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Industry Insights

Varney: Material Cause Standard Applies in Combined Condition Claim

  • State: Oregon

On remand from the Oregon Court of Appeals, the Oregon Workers’ Compensation Board recently found that although a combined condition had been accepted and a current combined condition denial, the material cause standard applied for determining compensability of a diagnostic MRI.

Karen S. Varney

Karen S. Varney

In Daniel B. Slater, the worker’s claim was accepted for a medial collateral ligament strain and left medial meniscus tear combined with pre-existing left knee osteoarthritis. SAIF Corp. subsequently denied the current combined condition. A magnetic resonance image was then recommended to confirm the claimant’s ACL was intact, to evaluate the pre-existing and non-compensable arthritis, to confirm there was no new injury and to evaluate how much of the meniscus was left.

The board initially found that because the record established a combined condition, the major cause standard applied when determining compensability of the MRI, and upheld the denial of the imaging.

The court remanded and found that if diagnostic medical services were directed to one of the originally accepted conditions, the claimant need prove only that the service was directed to a condition caused in material part by the injury. However, if the medical services were directed to either a combined or consequential condition, the major cause standard applied.

On remand, the board referenced Garcia-Solis v. Farmers Ins. Co. (which was decided two years after the Court of Appeals decision in Daniel B. Slater, but before this board decision in Daniel B. Slater) noting that the “compensable injury” as referenced in the first and second sentences of ORS 656.245(1)(a) means the “work accident;” does not mean medical conditions; and is not limited to conditions that the carrier has accepted at the time the medical services were sought.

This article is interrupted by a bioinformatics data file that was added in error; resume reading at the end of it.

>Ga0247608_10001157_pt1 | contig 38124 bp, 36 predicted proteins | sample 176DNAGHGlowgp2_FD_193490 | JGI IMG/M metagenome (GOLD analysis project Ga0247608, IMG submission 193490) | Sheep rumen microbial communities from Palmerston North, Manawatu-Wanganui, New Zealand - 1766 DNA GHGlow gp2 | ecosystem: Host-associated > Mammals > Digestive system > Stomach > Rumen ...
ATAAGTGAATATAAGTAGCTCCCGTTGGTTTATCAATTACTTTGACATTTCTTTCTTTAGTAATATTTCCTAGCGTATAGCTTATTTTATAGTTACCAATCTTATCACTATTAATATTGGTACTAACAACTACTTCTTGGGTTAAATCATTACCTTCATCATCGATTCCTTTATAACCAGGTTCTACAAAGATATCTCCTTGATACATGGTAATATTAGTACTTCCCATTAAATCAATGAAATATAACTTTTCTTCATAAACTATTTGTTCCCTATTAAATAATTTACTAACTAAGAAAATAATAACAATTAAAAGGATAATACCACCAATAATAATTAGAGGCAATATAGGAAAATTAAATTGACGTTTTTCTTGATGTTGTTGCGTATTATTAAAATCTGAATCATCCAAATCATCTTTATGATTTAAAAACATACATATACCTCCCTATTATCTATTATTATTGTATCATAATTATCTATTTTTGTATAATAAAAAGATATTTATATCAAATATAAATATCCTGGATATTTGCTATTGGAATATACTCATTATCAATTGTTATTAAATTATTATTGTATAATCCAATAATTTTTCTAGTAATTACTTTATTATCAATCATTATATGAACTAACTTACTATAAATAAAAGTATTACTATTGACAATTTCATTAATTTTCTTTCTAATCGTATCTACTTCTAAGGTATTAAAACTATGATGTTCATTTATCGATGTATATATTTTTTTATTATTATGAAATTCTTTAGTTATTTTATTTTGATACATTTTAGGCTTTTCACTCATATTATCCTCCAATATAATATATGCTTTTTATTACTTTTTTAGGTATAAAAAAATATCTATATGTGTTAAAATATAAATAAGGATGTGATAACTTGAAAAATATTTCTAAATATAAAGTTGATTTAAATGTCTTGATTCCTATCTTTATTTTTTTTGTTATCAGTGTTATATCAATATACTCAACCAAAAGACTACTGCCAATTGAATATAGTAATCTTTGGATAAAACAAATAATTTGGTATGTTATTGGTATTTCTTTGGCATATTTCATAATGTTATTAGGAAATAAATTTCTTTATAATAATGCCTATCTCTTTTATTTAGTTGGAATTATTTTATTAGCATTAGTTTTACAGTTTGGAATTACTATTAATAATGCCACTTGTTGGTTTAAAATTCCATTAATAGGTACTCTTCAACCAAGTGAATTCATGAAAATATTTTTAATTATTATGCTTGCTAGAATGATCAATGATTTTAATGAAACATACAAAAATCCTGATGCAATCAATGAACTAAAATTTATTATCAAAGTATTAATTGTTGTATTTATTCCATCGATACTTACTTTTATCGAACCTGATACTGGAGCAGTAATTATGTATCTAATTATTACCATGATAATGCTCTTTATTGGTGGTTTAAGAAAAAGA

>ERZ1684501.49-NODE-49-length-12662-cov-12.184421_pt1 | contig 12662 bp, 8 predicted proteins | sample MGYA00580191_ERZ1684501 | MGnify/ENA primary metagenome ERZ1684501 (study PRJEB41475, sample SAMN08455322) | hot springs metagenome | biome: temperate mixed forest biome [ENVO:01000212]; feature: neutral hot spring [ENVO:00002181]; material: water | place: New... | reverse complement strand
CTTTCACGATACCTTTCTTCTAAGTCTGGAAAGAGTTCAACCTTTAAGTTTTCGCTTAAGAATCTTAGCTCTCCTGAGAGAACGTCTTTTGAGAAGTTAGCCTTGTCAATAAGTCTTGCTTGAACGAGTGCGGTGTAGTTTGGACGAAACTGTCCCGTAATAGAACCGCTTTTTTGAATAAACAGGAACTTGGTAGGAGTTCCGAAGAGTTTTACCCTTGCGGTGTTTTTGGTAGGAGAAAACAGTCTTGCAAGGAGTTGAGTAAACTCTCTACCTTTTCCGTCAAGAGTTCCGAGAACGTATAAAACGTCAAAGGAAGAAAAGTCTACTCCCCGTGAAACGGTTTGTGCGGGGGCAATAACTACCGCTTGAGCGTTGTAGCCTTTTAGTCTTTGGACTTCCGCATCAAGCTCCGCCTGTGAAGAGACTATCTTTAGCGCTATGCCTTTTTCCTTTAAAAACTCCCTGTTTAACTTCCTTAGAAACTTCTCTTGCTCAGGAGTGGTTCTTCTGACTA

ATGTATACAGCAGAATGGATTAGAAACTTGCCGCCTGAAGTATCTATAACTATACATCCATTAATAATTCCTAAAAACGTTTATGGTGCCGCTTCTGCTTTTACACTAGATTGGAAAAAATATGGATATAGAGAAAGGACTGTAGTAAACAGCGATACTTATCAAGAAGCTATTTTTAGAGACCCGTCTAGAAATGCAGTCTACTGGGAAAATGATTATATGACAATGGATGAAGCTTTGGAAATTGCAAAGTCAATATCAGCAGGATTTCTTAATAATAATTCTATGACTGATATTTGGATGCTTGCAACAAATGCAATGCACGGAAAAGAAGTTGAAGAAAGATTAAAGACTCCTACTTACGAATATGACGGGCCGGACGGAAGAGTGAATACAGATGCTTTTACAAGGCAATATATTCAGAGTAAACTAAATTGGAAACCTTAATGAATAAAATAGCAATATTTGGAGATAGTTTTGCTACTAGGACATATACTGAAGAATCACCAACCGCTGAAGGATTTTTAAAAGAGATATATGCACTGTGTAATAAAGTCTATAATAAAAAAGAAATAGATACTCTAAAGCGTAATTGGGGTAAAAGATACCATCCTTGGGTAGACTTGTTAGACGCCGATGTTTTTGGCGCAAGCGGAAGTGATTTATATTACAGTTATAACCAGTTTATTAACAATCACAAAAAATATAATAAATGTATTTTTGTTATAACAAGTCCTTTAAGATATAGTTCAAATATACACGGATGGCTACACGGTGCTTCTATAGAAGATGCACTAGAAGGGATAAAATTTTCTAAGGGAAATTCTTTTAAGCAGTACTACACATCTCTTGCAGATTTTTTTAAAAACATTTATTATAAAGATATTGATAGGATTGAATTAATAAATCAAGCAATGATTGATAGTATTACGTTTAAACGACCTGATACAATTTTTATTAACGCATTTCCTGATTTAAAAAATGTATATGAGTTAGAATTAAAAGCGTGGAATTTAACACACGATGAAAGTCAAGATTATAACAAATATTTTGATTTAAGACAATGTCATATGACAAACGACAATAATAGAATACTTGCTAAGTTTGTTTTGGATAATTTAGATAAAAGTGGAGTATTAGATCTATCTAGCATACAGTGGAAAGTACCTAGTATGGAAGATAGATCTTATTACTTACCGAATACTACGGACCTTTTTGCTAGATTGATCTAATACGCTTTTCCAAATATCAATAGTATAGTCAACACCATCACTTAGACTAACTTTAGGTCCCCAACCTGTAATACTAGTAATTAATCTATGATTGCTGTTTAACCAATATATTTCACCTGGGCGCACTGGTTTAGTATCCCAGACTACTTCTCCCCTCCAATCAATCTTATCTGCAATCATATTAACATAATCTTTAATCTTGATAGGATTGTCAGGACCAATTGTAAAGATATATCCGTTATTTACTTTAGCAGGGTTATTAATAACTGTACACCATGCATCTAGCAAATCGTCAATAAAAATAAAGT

The board concluded that the medical evidence demonstrated the MRI was “for” or “directed to” the accepted meniscal tear and thus compensable even though the MRI would also evaluate the claimant’s non-compensable pre-existing arthritis.

It reasoned that since the meniscal tear was an accepted condition, it was also a condition caused in material part by the work injury, and the MRI was compensable. It explained that the statute does not limit compensability of medical services simply because those services also provide incidental benefits that help or treat non-compensable medical conditions.

Therefore, we cannot assume the major cause standard automatically applies when a claim is accepted as a combined condition.

Karen S. Varney is an attorney with Reinisch Wilson Weier PC, headquartered in Portland, Oregon. This column is republished with permission from the firm’s website.

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